There's also been a lot of further work to localise Alexa's kid-friendliness for the UK, including a lot of real-world testing. There are also several things children can say to get started with suggestions about what to do, including "Alexa, I'm bored", "Alexa, let's play", or "Alexa, let's go". You can also ask to play a game/quiz or hear a song. So children don't necessarily need to know other commands to get going.

Pocket-lintAmazon Echo Dot Kids photo 2

That's quite good in our book, although you'll probably find that children tend to fall back on the Alexa commands you use yourself - that certainly happened to us - so Alexa is asked for music, and so forth.

Amazon makes the point that Alexa is designed to make age-appropriate responses to questions on this device - an example is asking how many planets there are. Asking Alexa on a standard Echo will give you a factual response - "eight in our solar system, but many more beyond that" - whereas the Kids response gives them more context.

Announcements are supported - i.e. the ability to send recorded audio to be played back immediately on a compatible Alexa device without the household account - so you could, say, call up when it's time for dinner. But it's also worth noting that your children can also make Announcements… we certainly aren't planning to tell ours that this is a possibility.

Pocket-lintAmazon Echo Dot Kids photo 8

Amazon Kids+ is the service that's previously been available on other Amazon devices, but is now available on Alexa in the UK. This gives kids access to 170 Audible children's books - including titles from David Walliams, C S Lewis and Michael Bond - 10 ad-free radio stations from Fun Kids, plus a bunch of skills from Disney, Harry Potter, Gruffalo, Alphablocks, Numberblocks, Fearne Cotton’s Happy Place Kids, Bing Time, Gruffalo Move, and more. You're also able to set an alarm call from one of their favourite characters, too.

After your Kids+ trial ends, you'll be charged $2.99/£1.99 a month to keep it going - providing you're already a Prime member (it's more if you're not). Amazon says more than 20 million children worldwide are using Amazon Kids.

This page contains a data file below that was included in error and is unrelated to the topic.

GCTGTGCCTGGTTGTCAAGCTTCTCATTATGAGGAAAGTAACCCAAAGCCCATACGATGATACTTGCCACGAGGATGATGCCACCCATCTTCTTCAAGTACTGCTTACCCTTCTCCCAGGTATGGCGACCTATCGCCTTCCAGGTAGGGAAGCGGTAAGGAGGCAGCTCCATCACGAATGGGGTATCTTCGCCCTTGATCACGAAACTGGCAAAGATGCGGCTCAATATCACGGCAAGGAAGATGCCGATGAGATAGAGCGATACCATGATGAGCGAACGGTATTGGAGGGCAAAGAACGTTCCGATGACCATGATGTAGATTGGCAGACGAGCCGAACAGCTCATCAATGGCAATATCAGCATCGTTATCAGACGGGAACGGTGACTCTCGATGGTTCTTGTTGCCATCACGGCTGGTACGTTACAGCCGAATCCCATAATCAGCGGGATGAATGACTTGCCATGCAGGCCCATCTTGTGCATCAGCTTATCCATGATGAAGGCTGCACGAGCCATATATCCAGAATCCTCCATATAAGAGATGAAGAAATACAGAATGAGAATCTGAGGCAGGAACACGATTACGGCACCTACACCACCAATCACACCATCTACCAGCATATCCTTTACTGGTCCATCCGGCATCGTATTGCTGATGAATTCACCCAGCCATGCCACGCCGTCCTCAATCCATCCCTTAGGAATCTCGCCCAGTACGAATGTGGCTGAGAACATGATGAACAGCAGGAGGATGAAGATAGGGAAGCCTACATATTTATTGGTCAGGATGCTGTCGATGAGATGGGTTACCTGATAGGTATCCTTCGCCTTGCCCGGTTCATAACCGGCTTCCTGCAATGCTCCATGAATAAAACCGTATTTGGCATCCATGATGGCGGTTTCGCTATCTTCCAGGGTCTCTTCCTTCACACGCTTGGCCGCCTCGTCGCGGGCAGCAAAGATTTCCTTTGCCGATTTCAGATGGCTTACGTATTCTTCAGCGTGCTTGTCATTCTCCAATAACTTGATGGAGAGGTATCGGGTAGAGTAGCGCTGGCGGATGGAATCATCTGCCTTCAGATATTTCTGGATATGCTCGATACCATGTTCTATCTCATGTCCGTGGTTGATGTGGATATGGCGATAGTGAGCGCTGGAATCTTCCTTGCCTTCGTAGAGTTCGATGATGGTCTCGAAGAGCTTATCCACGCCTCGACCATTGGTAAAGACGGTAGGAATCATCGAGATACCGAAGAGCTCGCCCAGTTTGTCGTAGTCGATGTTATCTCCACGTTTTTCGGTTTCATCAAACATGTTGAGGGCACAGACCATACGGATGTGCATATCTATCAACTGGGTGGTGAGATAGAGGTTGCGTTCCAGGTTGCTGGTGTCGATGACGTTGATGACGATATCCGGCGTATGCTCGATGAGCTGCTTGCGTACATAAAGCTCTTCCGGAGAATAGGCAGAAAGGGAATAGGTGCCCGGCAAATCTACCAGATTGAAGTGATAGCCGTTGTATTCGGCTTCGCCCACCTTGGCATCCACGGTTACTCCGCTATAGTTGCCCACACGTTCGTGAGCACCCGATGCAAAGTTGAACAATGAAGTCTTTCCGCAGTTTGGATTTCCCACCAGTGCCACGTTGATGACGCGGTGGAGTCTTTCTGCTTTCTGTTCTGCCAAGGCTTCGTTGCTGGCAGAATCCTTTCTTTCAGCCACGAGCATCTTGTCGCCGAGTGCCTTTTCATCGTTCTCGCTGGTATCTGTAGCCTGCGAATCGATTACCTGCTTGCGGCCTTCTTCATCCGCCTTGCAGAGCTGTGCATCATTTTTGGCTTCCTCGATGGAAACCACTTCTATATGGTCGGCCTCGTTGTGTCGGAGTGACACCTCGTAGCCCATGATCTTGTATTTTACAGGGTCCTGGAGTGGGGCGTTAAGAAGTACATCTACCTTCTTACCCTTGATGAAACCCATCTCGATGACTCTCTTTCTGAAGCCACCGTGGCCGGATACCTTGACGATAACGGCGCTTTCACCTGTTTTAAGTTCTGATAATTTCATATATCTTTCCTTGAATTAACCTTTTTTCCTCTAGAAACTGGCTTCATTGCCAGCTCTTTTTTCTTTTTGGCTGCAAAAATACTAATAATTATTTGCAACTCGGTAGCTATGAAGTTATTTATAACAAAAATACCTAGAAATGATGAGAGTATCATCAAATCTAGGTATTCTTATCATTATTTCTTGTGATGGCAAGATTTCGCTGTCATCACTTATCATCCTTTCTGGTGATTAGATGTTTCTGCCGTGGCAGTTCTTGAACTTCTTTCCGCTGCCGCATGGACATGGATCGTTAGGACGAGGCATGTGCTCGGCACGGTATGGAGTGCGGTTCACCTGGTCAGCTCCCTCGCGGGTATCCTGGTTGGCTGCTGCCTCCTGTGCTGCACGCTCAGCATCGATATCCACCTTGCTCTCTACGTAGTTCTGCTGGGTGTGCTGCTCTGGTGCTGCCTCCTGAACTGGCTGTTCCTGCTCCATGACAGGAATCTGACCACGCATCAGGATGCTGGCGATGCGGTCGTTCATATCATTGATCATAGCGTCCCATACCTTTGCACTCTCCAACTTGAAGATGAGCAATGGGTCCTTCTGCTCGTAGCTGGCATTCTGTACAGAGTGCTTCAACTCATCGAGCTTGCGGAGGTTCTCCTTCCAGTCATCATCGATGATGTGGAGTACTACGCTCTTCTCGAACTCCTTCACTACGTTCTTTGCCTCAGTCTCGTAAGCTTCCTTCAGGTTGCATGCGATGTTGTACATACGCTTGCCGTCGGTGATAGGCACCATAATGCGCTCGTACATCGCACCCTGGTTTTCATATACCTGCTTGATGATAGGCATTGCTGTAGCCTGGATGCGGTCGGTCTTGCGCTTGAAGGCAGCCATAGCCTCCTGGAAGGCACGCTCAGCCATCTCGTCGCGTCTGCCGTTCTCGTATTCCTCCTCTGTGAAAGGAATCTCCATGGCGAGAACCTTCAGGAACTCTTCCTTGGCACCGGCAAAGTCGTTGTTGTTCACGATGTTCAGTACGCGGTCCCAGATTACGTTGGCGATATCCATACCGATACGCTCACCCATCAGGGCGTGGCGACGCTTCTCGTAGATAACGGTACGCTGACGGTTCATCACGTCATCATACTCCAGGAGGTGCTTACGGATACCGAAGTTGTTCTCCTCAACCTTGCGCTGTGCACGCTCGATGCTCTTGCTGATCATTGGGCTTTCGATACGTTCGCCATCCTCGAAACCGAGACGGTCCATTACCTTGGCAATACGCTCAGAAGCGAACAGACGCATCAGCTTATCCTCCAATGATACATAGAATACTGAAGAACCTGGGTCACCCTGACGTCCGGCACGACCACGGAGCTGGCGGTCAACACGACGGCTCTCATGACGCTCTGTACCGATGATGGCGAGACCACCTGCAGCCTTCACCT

Parental controls

  • Everything is controlled in the Amazon Parent Dashboard
  • You can set bedtimes or turn off access completely
  • Voice purchasing turned off
  • Explicit lyrics blocked on Amazon Music, Apple Music or Spotify

Privacy is obviously a key concern with anything you have in your child's room or playroom. It's always going to be a leap of faith as a parent that your child won't be able to access stuff they shouldn't be able to.

The Amazon Parent Dashboard is your friend here as - like with Amazon's Fire tablets and Kindles aimed at children - you can restrict access times and the types of content and Skills they can access. You're also able to see what activities they've used and for how long.

Pocket-lintAmazon Echo Dot Kids photo 7

Some standard Alexa stuff is off permanently, including voice purchasing. Children can, however, make announcements to other Alexa devices in the home and they can call other devices. You're also able to set specific contacts they can call if you want to, such as a grandparent - you can set this up in the Alexa app. Explicit lyrics on Amazon Music, Apple Music or Spotify are also blocked (yes, not just on Amazon Music) even if you don't have this setup yourself on your music service account.

And, should you want, you can also mute the microphone on the Echo Dot Kids just as you can on other Echo devices. You can enable or disable Smart Home Access in the Parent Dashboard, meaning children can command your home's Alexa-enabled devices with their voice. Note that you can completely suspend use of the device in Parent Dashboard if you need to further restrict access.


To recap

Designed as a safe space for children and, really, a portal into a Kids+ subscription for all the age-appropriate content that brings. Whether you want your children to have a smart speaker in their room is completely up to you, of course.

Writing by Dan Grabham. Editing by Stuart Miles.